Since the pandemic has forced Jon Vopni to stay home more, he's been enjoying the extra time to do some backyard birding.
This week, Vopni is sharing his photos and observations of woodpeckers.
Here are two woodpeckers that I photographed this year, the first is a Hairy Woodpecker that frequents my feeder.
They prefer suet feeders but as you can see they will land on seed feeders as well. This guy is pretty common as well as the Downy Woodpecker who is about the same size with similar markings but has a shorter beak, you will no doubt hear them tapping on a tree nearby.
The second is the Pileated Woodpecker the largest woodpecker. You will hear this guy before you see them with their very loud distinct call, you can also hear them hammering away at trees.
This particular male we heard and then spotted on a walk with my daughter on the Margaret Paul SIde Trail. once we heard it we stood still and he flew right over us and I captured an almost X-ray like image of him in flight, backlit by the sun. It was like he was checking us out then he landed on a tree which is the second image. Sometimes you just get lucky.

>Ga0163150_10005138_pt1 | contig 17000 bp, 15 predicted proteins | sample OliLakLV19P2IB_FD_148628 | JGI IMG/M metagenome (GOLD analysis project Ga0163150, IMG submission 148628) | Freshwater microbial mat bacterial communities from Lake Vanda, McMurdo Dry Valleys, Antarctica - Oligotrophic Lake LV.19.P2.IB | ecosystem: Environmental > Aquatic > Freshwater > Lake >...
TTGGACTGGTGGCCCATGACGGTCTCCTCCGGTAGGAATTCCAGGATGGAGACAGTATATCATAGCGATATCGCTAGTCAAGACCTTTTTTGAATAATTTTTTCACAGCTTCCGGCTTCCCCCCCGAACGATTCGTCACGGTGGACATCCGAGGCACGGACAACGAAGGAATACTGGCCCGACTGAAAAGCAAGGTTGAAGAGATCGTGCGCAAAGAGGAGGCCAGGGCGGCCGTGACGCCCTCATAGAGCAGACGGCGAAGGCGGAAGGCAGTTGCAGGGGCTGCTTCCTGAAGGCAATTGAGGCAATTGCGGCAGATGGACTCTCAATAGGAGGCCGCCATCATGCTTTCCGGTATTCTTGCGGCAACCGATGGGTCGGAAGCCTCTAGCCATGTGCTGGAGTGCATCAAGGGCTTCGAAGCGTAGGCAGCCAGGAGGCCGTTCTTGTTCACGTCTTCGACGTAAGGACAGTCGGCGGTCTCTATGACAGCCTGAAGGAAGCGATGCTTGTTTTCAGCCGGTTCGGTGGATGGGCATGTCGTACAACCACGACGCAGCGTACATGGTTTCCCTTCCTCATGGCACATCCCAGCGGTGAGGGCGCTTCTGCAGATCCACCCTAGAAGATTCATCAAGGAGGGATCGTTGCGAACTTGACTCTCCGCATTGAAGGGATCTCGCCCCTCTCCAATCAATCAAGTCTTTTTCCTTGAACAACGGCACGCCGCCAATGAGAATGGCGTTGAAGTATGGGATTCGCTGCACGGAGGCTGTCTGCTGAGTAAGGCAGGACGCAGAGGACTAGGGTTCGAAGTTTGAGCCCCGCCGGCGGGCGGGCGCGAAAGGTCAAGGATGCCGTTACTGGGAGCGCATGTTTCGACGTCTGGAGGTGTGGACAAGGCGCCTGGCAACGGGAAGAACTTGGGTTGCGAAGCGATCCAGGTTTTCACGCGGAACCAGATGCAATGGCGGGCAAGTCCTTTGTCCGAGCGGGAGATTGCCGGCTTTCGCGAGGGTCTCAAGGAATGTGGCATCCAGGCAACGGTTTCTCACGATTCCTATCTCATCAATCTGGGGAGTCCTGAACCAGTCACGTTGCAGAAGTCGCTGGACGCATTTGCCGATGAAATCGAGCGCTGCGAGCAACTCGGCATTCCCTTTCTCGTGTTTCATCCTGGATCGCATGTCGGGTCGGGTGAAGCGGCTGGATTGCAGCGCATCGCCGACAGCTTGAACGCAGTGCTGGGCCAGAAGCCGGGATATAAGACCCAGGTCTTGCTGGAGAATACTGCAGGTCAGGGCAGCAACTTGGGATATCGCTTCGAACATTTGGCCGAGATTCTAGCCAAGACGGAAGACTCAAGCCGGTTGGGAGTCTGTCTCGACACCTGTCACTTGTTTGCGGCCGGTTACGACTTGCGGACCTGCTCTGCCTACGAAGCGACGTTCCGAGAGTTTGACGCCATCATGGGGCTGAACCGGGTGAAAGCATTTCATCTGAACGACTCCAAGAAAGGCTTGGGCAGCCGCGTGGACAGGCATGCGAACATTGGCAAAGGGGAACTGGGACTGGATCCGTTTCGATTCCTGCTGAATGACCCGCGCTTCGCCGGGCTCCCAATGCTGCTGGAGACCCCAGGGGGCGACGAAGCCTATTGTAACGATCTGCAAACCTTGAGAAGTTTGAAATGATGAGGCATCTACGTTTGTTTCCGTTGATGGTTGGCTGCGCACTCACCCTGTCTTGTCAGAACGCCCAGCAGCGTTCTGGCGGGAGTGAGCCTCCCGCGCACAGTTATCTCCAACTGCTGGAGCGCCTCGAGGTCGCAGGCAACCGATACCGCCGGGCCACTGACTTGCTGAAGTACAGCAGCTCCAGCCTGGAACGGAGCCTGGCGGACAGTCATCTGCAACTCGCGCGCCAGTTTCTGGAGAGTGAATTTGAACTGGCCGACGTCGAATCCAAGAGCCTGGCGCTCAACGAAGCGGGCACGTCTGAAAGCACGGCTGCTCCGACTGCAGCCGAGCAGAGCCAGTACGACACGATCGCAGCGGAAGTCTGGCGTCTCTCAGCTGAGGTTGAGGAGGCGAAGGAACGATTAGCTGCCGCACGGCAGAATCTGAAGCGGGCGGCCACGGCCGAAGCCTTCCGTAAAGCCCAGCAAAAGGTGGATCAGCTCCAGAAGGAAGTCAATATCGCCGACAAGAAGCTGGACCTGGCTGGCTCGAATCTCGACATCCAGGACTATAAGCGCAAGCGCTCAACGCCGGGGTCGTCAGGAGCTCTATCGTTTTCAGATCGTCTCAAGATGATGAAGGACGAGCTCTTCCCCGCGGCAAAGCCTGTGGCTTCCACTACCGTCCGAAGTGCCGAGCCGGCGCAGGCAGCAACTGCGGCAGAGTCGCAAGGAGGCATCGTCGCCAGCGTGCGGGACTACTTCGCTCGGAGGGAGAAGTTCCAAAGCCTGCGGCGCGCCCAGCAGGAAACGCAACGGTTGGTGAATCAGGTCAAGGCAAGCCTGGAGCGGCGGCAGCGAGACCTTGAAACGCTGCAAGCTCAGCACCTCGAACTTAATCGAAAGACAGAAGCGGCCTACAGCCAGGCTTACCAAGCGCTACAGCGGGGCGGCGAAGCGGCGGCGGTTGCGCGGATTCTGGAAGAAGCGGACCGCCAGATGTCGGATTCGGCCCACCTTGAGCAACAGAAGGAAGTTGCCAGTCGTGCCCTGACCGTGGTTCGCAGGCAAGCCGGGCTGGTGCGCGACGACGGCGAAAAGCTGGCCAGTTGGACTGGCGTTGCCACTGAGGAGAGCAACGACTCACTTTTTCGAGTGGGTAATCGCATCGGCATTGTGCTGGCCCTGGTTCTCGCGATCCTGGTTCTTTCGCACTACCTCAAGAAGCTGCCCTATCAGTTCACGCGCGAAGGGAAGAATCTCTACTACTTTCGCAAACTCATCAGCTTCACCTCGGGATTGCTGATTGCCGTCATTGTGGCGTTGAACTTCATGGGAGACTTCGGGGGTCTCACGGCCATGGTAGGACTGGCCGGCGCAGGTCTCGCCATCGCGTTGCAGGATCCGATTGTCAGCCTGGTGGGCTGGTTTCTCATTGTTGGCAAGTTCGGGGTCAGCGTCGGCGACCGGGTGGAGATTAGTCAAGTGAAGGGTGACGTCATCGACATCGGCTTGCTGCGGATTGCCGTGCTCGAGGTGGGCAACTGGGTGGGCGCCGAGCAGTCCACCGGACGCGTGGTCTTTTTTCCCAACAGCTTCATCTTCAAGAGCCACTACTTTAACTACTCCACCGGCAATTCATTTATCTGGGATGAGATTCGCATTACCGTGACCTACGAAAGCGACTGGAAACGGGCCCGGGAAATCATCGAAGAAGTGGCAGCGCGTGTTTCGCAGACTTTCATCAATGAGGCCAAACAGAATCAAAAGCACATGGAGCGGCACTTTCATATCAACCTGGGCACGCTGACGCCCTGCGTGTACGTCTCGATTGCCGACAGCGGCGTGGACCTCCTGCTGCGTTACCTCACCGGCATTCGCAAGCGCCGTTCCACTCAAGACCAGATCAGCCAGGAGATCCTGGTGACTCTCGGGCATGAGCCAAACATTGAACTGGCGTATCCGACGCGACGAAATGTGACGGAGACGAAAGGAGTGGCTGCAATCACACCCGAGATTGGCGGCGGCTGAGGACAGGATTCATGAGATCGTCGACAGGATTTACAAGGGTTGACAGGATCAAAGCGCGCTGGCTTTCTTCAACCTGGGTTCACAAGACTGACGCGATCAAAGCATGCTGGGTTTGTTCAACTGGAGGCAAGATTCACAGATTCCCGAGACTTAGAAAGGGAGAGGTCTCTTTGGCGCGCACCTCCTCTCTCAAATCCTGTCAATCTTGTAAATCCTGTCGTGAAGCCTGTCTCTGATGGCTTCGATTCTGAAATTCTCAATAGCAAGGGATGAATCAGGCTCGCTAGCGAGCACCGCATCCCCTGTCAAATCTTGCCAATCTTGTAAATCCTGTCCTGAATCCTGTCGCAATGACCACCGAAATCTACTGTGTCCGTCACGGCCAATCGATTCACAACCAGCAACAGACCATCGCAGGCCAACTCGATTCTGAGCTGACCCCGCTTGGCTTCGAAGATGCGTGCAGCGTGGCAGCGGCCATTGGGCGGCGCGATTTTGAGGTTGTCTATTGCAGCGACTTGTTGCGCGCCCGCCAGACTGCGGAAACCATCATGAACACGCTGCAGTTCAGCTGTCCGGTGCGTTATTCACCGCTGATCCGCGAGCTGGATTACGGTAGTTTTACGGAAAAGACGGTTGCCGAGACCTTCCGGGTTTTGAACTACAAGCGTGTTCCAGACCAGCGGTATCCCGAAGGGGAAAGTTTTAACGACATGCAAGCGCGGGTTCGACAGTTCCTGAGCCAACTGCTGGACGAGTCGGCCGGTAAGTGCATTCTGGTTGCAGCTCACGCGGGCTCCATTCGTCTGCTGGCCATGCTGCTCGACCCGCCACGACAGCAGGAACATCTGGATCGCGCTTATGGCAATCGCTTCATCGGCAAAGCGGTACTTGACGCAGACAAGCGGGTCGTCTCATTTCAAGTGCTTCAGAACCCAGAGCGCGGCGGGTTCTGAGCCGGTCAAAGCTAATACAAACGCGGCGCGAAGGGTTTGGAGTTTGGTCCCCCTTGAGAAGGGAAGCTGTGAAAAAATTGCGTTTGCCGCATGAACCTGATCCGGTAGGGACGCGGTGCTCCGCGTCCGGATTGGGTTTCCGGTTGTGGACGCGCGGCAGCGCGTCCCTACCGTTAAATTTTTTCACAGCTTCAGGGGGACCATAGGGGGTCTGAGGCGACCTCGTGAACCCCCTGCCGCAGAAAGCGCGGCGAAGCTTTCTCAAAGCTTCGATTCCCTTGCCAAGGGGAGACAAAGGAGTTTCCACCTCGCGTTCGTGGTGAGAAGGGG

A large woodpecker, about the size of a crow. Inhabits hardwood forests. It has a powerful bill, about as long as the head, is used to chisel away decaying trees to reach insects. In-flight, look for prominent white underwings and undulating flight to separate from crow. Loud drumming and calls can frequently be heard if they are in the area. It visits feeders in appropriate habitat. Nests in cavities.
Widespread and familiar woodland resident and backyard visitor. Its black-and-white plumage is nearly identical to the smaller Downy Woodpecker, but note longer bill (about the length of the head) and clean white outer tail feathers. Readily visits feeders, especially suet. Nests in cavities
This video includes an audio recording of both the Pileated and the Hairy Woodpecker's calls.